Scott Rae: Well, and I think it's also true that as a university, we have a theological tradition that goes back 100+ years. And that our founders thought through this pretty well. They decided, these are the things, yeah, it was driven by the cultural moment they were in, but they decided these are the things that, as a university, we wanna be committed to, and are committed to because we think they're important. We think they're distinctive. We think this is what the Bible teaches. We think it's clear enough. And this is who we are as a univ, this is part of what gives us our institutional identity. I don't think we're saying that everybody's gotta have the same institutional identity.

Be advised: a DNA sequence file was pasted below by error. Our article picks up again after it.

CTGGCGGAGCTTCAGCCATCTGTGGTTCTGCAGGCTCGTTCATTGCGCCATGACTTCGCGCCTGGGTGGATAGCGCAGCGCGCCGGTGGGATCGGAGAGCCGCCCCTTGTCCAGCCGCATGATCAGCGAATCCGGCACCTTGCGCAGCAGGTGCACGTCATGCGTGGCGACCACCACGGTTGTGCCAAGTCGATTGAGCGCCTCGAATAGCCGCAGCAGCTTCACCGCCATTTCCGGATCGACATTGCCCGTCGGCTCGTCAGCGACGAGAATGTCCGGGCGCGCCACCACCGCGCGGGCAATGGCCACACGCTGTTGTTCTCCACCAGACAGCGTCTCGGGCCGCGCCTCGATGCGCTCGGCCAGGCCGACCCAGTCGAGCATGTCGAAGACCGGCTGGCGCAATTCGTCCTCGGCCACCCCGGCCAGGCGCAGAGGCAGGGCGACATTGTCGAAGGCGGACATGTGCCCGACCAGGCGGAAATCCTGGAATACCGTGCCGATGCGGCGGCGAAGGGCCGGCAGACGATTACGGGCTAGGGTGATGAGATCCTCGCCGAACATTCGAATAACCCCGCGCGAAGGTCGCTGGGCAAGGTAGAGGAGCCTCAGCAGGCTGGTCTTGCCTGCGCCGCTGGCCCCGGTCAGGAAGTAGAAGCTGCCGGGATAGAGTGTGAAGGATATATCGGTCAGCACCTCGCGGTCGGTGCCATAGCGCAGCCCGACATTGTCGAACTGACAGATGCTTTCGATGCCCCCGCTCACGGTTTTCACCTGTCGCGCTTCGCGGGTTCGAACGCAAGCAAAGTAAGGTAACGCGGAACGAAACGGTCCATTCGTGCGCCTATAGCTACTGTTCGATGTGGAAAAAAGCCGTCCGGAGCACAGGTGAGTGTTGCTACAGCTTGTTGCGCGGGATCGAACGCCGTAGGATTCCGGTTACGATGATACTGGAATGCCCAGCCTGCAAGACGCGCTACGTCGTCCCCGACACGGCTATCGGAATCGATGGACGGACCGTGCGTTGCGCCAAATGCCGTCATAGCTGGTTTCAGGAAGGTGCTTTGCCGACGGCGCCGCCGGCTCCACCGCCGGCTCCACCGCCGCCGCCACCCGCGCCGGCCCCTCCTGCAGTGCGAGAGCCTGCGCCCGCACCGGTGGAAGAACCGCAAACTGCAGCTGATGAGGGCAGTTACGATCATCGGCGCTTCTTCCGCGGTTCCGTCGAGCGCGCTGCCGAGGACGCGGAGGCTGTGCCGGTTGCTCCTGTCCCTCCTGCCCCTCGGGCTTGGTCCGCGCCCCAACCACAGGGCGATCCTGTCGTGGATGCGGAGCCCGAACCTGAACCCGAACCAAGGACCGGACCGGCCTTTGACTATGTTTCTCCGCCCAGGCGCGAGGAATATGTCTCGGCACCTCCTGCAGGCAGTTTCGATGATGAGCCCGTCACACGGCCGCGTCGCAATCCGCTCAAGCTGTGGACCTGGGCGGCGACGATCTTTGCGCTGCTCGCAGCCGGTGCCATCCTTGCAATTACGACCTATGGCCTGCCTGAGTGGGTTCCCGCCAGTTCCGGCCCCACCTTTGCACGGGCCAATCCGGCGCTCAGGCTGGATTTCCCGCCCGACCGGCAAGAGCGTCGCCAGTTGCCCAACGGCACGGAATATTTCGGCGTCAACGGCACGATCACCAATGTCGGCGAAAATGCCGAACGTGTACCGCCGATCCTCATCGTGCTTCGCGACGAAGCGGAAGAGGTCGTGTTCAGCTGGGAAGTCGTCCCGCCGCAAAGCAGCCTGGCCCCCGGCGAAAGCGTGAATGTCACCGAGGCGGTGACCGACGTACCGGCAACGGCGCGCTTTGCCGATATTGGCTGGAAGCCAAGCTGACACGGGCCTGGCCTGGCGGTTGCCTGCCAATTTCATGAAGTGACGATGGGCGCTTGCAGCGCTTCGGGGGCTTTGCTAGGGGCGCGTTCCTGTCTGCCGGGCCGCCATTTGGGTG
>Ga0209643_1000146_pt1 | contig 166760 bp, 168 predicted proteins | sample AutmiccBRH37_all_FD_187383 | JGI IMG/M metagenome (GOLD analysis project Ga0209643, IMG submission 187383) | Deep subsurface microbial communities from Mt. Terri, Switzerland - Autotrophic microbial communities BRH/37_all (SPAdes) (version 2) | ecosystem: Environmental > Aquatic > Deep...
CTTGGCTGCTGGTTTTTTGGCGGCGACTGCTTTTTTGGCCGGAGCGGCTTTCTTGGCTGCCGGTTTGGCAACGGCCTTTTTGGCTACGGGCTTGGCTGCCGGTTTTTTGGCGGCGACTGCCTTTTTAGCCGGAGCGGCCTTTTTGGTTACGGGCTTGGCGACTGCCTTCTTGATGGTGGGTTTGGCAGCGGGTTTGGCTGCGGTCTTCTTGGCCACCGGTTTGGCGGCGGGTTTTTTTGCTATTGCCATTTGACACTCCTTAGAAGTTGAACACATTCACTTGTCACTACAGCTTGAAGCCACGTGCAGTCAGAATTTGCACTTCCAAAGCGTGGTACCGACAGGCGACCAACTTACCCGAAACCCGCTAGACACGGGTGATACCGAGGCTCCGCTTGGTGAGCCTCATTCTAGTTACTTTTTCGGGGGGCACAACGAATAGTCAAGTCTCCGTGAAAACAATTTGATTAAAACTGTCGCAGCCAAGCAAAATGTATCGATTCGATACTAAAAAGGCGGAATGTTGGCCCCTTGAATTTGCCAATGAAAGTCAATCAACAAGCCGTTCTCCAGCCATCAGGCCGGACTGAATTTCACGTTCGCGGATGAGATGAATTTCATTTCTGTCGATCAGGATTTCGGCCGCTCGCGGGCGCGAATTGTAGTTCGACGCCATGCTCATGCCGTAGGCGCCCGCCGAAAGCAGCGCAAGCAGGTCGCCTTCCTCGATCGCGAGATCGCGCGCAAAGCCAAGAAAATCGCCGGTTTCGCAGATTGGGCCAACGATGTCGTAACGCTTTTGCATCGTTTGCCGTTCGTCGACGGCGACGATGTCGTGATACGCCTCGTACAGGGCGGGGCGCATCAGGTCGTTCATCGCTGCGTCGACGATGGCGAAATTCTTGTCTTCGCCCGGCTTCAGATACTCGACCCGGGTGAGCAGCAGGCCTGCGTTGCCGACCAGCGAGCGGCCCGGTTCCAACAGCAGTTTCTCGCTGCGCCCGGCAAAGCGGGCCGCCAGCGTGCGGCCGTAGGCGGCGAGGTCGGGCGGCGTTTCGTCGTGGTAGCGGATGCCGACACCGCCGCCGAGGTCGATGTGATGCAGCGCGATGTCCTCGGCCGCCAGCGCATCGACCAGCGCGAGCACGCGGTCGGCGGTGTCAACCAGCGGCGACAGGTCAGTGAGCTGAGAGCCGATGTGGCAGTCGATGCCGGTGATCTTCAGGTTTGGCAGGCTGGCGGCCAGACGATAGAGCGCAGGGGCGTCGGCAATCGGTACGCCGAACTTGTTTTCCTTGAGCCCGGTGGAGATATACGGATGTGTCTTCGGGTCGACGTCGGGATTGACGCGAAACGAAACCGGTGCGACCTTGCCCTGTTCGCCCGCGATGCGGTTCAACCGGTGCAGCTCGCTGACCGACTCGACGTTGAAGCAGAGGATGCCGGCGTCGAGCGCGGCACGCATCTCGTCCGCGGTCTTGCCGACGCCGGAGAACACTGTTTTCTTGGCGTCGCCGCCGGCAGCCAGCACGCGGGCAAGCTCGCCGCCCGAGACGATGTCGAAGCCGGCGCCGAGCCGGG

Sean McDowell: We're definitely not saying that.
Scott Rae: No, we're not. And part of the reason is because, for example, at the School of Theology, we hold a complementarian view and that's part of, it's what's in our catalogs today, but we don't require that for faculty in other parts of the university who are not teaching in the theological arenas. So even as a university, we allow some latitude on that particular issue. On others, we don't. And so part, I think it's okay for institutions to stake out ground which defines them as an institution. But Biola, no Christian university is the church. We don't baptize people. We don't give the sacraments. We don't do things at Biola that we would expect to be done in a local church because that's not who we are.
Sean McDowell: And by the way, having unity doesn't imply that there's not doctrinal differences across the church, right? It's not uniformity. It's unity amidst differences, and that's okay.